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Covid-19 vaccine just one step in return to normality, says NWT

NWT Chief Public Health Officer Dr Kami Kandola during a briefing with reporters on October 21. Sarah Pruys/Cabin Radio

While the Northwest Territories expects to be able to vaccinate three quarters of its adult population in early 2021, health officials caution that won’t mean an immediate end to pandemic restrictions. 

On Friday, the territorial government announced it will receive 51,600 doses of Moderna’s Covid-19 vaccine between January and March 2021 – enough to vaccinate 75 percent of NWT residents aged 18 and over. 

In a gradual process throughout 2021, the territory expects to receive enough doses for every NWT adult that wants a vaccine.

NWT Chief Public Health Officer Dr Kami Kandola told reporters acquisition of the vaccine marked a “turning point in the pandemic” for the territory and Canada, and the mass vaccination campaign will be “like no other in history.”



Yet she said the NWT’s travel restrictions and self-isolation protocols will continue until there is widespread vaccination and a reduction in Covid-19 cases across Canada. 

“There’s so much more to know before we can lift travel restrictions,” she said.

“I’m asking residents to hold on just a little bit longer.”

While the NWT, Nunavut and Yukon will receive the majority of their vaccine doses in early 2021, Kandola noted Canada’s southern provinces will only receive 10 percent of their allotment during that time.



School-aged children in the territory will not be vaccinated by early next year, she added, and while the vaccine has proven effective in preventing people from getting sick, it’s not clear if they can still pass on the virus. 

Canada is providing the NWT with two specialized freezers to store its vaccine doses. These freezers will be placed at Stanton Territorial Hospital in Yellowknife and the Inuvik Regional Hospital. 

Kandola said that doesn’t mean residents in these communities will be the first to receive the vaccine. Doses will be prioritized for those at risk of severe disease, as well as those at high risk of bringing Covid-19 back into the territory. 

Exactly who that includes, however, is still being decided. 

Green said the territory is working on its vaccination plan, which will consider the “unique geography and population of the NWT” as well as consultation with community and Indigenous governments.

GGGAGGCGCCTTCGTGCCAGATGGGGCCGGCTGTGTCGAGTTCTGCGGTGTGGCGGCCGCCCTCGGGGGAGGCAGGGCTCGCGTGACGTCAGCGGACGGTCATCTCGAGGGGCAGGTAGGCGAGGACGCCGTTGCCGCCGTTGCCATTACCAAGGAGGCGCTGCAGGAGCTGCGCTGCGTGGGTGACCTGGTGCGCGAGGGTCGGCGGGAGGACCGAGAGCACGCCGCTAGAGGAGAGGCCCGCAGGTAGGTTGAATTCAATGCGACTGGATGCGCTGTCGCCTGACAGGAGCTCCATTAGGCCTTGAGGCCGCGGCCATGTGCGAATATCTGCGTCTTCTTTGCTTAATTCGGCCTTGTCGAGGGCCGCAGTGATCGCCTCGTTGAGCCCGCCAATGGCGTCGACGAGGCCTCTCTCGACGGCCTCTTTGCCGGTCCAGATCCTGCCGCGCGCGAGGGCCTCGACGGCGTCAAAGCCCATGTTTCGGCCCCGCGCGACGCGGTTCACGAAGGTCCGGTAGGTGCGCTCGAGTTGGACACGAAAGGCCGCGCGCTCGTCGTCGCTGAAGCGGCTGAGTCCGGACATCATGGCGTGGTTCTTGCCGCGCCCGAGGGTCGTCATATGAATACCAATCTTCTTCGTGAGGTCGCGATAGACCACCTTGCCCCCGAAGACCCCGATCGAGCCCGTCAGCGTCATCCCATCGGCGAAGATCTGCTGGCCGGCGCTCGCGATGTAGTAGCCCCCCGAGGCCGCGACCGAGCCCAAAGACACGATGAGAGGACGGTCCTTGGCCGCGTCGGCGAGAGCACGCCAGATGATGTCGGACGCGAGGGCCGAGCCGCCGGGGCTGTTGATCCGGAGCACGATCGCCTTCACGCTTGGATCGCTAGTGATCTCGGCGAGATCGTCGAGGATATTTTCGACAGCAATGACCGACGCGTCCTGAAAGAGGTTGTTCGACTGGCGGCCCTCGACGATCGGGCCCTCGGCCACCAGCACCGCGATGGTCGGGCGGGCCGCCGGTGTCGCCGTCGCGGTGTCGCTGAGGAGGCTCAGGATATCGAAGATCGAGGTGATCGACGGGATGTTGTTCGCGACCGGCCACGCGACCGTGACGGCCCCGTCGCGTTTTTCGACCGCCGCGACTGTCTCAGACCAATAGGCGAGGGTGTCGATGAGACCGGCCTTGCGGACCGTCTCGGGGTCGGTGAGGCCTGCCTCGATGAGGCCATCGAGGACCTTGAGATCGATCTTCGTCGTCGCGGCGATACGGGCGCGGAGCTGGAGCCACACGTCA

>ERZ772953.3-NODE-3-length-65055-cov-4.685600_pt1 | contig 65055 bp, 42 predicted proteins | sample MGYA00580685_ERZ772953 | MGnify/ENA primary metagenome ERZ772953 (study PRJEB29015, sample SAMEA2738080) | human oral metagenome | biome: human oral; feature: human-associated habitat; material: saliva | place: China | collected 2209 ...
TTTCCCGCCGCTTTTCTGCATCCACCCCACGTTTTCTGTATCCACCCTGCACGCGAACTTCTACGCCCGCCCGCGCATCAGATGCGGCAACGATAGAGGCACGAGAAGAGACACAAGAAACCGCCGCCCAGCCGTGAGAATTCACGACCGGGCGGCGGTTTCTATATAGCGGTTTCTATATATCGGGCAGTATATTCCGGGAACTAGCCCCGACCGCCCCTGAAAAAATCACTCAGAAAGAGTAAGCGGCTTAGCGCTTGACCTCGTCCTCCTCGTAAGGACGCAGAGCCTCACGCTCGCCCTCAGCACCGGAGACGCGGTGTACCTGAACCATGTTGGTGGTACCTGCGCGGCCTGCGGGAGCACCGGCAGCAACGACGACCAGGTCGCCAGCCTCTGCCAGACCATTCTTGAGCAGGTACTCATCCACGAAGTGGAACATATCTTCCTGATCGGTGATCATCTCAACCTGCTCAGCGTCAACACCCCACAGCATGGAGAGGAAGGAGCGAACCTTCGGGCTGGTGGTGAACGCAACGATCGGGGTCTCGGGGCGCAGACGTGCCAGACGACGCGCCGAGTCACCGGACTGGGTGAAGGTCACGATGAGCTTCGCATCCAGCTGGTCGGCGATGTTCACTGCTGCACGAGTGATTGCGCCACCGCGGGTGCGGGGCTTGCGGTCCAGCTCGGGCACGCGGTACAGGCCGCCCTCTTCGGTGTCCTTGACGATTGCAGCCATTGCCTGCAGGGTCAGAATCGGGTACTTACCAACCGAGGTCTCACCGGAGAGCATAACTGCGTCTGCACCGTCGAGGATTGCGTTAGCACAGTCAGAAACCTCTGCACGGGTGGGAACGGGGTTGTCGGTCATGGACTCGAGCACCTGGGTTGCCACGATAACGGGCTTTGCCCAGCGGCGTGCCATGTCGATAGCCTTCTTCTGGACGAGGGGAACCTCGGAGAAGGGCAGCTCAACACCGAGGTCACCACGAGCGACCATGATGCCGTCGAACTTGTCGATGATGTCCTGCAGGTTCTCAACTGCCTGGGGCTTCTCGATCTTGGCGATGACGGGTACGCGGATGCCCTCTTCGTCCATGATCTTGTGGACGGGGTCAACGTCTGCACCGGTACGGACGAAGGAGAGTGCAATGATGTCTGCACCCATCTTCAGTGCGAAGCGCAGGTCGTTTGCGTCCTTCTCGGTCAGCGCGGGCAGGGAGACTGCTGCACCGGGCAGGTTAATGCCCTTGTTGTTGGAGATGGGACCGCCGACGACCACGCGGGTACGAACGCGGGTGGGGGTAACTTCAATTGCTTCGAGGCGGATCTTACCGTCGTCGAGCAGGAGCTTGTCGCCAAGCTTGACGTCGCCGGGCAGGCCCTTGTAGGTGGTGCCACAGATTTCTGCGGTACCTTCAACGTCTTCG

Joint Task Force North will help with the logistics of delivering the vaccine to communities. Vaccine teams of nurses and support staff will help local healthcare staff to administer the vaccine, while registered nurses in the territory will receive specialized Covid-19 vaccine training. 

‘No one can be forced to take the vaccine’

Kandola said while vaccine hesitancy is increasingly a problem, the Covid-19 vaccine will not be mandatory for anyone in the territory.

“No one can be forced to take the vaccine,” she said. “They will be provided information to help them make an informed decision.” 



Canada has a “rigorous regulatory system” for approving vaccines to ensure that they are “safe, effective and of high quality,” Kandola said. She added that 30,000 people were involved in third-stage trials for the Moderna vaccine. 

Moderna reports its vaccine is 94.5-percent effective in preventing Covid-19 illness. By comparison, Kandola said, the influenza vaccine is generally 50 to 60-percent effective.

Health Canada has not yet approved the Moderna vaccine, though NWT health officials say they expect that to happen soon. Pfizer’s Covid-19 vaccine has already been approved for use in Canada but, due to logistical challenges, all three territories have opted for Moderna’s vaccine candidate.

Both the Pfizer and Moderna vaccines require two doses, with the second administered about a month after the first. The Pfizer vaccine has to be stored at temperatures below -70C, which are only achieved by ultra-cold freezers. The Moderna vaccine can be stored at -20C.